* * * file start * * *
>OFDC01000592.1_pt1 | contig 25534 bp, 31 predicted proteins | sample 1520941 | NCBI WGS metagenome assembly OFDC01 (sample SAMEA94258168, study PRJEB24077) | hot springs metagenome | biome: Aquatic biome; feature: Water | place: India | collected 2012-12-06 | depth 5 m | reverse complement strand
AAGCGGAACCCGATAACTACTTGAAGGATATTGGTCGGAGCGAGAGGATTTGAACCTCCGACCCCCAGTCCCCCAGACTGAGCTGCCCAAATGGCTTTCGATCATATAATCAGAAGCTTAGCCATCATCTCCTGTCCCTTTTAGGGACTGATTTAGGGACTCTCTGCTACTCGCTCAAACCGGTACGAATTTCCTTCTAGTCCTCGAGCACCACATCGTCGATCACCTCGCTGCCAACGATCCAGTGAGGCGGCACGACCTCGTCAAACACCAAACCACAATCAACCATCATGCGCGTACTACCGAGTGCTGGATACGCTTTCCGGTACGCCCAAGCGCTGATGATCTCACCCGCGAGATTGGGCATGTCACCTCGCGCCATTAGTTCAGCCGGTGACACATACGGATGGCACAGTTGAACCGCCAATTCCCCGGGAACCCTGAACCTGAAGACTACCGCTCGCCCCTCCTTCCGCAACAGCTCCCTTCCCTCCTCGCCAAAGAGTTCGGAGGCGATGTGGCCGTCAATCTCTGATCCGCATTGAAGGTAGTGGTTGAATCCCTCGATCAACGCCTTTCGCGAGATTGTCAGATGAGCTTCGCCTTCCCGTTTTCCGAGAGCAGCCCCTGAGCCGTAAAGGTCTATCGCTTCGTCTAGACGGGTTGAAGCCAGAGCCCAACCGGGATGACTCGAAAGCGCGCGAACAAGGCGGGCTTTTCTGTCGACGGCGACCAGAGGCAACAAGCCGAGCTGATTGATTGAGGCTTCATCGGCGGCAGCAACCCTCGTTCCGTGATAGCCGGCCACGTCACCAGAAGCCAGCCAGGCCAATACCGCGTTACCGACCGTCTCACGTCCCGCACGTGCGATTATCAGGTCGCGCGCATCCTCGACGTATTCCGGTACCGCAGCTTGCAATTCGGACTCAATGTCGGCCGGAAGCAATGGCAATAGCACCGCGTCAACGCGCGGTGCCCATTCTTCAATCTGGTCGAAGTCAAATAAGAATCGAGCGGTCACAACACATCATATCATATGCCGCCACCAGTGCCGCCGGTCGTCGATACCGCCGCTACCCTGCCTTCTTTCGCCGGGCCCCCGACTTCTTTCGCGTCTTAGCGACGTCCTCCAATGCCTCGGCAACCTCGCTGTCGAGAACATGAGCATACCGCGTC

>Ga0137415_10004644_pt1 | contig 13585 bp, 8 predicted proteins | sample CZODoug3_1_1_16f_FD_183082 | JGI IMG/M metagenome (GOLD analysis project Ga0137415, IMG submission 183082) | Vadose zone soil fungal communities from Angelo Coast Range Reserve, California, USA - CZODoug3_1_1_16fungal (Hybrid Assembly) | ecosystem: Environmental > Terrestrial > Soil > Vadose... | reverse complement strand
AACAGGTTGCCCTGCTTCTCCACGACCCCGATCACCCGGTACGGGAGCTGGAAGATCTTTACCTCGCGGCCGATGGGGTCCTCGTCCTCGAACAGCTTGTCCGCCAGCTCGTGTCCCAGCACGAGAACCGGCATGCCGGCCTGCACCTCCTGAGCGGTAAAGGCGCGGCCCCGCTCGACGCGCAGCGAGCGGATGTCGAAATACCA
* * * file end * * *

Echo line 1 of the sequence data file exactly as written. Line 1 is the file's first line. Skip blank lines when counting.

>OFDC01000592.1_pt1 | contig 25534 bp, 31 predicted proteins | sample 1520941 | NCBI WGS metagenome assembly OFDC01 (sample SAMEA94258168, study PRJEB24077) | hot springs metagenome | biome: Aquatic biome; feature: Water | place: India | collected 2012-12-06 | depth 5 m | reverse complement strand